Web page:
Second, BMD’s “centrist” leaders seek to occupy the niche vacated by Voronin as Russia’s partner in Moldova. They are actively seeking Russia’s support for their election campaign, while continuing to accept NDI and IRI assistance at the same time. Russia’s support is crucial for television coverage (Russian state TV channels blanket Moldova, far surpassing the audience of all others) and for mobilizing the Russian/”Russian-speaking” electorate (a bloc of nearly one-third of all voters, thus holding the balance in any Moldovan election). Thus, BMD’s top leaders have in recent months visited Moscow repeatedly for discussions with senior officials of Russia’s Presidential Administration and the ruling party. They also are habitual visitors to the Russian Embassy in Chisinau for political consultations. In recent weeks, a team of Moscow “political technologists” (consultants), sent and financed by Russia’s Presidential Administration, has advised BMD’s leaders in Chisinau on policy and strategy. Their strategy focuses on creating an alliance of the three Moldovan “centrist” groups with hard-line Russian/”Russian-speaking” groups that are expected to defect from the Communist Party as a result of Voronin’s reorientation. They project an informal alliance in this shape for the election campaign and its formalization in the new parliament.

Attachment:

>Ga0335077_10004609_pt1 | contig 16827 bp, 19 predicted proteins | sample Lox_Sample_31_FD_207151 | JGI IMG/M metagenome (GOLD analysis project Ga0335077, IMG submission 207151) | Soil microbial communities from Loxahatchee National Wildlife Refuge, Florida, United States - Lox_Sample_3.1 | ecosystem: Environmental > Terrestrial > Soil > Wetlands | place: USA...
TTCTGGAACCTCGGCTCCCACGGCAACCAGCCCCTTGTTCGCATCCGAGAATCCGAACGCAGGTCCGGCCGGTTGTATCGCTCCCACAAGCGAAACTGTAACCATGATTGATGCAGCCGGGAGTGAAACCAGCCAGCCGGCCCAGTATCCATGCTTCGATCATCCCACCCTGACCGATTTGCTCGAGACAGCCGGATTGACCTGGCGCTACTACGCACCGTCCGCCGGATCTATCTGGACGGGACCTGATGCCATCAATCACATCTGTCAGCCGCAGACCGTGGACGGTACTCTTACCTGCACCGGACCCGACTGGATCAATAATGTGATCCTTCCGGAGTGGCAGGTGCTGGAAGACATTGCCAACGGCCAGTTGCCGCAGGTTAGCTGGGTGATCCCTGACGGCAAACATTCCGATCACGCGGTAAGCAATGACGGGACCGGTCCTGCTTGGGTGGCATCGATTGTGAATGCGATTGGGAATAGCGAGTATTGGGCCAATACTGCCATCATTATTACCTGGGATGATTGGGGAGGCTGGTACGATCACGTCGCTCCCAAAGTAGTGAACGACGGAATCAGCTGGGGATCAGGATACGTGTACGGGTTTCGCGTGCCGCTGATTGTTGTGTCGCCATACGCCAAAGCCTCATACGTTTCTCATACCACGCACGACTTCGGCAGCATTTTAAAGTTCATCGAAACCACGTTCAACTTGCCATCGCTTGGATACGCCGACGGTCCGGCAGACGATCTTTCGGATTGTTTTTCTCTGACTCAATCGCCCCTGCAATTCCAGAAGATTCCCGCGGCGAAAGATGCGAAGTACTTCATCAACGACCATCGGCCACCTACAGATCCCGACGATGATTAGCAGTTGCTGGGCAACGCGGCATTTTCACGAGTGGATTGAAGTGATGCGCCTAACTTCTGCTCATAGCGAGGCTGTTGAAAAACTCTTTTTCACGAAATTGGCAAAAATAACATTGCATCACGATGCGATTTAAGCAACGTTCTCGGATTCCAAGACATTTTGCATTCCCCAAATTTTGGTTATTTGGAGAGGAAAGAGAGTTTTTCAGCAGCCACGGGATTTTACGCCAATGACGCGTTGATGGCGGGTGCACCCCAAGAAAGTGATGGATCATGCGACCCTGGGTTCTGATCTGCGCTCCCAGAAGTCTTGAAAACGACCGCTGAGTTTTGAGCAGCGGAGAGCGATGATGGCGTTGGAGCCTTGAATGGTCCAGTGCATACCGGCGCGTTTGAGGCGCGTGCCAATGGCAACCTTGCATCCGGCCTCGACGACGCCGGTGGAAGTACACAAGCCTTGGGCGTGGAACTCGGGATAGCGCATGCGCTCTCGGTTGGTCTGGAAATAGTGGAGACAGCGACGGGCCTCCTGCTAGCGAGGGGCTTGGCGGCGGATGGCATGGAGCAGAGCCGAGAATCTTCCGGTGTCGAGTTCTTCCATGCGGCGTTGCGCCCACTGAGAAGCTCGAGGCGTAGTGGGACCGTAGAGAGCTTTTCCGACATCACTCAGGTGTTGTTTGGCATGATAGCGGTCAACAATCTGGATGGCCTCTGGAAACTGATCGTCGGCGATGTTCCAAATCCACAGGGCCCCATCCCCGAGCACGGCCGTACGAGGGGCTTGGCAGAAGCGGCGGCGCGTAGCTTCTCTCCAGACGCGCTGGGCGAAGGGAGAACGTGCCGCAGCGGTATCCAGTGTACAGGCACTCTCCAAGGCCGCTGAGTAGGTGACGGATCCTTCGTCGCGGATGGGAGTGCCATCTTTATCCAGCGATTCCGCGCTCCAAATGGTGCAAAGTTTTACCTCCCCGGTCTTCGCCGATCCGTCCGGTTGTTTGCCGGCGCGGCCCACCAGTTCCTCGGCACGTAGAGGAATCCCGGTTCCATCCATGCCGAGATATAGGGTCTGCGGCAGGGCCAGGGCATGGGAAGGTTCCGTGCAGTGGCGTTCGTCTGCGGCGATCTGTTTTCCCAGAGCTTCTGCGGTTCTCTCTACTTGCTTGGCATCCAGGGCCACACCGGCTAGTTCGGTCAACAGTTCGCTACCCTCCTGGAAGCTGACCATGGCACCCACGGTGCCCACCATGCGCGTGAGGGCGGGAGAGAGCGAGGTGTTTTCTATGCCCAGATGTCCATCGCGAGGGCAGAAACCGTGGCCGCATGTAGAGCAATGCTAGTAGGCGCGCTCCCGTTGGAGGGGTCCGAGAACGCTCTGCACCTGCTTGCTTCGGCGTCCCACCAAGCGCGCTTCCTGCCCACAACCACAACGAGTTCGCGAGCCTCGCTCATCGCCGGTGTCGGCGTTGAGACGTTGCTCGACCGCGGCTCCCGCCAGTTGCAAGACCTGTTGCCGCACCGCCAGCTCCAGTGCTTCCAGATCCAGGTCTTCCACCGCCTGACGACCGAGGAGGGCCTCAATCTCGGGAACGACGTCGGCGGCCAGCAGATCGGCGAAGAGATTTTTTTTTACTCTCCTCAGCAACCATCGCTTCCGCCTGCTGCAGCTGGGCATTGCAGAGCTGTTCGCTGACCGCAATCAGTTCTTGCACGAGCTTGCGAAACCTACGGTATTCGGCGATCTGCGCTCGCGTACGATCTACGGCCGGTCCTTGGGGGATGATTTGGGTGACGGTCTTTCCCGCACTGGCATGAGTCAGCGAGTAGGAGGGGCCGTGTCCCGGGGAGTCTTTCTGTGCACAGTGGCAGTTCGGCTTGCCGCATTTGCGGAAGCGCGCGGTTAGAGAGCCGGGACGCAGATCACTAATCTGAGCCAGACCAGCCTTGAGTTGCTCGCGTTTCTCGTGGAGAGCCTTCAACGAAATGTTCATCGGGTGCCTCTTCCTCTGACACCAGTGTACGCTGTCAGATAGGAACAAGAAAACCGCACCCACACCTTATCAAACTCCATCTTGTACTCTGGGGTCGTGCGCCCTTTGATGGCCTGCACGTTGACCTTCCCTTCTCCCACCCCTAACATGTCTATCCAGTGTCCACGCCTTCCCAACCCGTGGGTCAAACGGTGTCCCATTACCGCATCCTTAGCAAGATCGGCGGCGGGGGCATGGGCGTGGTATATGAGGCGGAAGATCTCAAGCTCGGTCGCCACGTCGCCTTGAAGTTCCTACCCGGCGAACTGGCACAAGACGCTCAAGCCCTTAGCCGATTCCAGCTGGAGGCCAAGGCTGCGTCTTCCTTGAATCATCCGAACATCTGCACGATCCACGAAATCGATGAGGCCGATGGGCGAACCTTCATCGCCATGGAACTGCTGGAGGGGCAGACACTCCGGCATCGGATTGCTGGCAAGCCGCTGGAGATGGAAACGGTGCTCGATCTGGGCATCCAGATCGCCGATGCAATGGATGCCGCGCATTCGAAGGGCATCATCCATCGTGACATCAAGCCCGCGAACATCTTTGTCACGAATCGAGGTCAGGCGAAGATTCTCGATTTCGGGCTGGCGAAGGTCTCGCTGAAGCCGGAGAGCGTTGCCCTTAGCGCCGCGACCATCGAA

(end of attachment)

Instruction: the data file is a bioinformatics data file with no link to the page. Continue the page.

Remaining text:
Third, the same BMD “centrist” leaders are publicly blaming Chisinau for the deadlock over Trans-Dniester, urging Moldova to return to the (Russian-controlled) negotiating format and suggesting that they can make a deal with the (Russian-installed) Tiraspol authorities, if the Moldovan government does not. Their position is in line with Moscow’s and designed to win its favor. In BMD leadership conferences, the bloc’s top leader, Serafim Urecheanu, calls for a deal with Trans-Dniester leader Igor Smirnov, silencing the few who speak up against the idea (many in the bloc disagree, but few dare to contradict the leader). Urecheanu has met with Smirnov repeatedly in Tiraspol and in Russia. The pro-Smirnov and pro-Moscow newspaper in Chisinau, Kommersant Plyus, propagandizes for Urecheanu as well, thereby suggesting the parameters of a possible political alignment in the event of a “federal” settlement.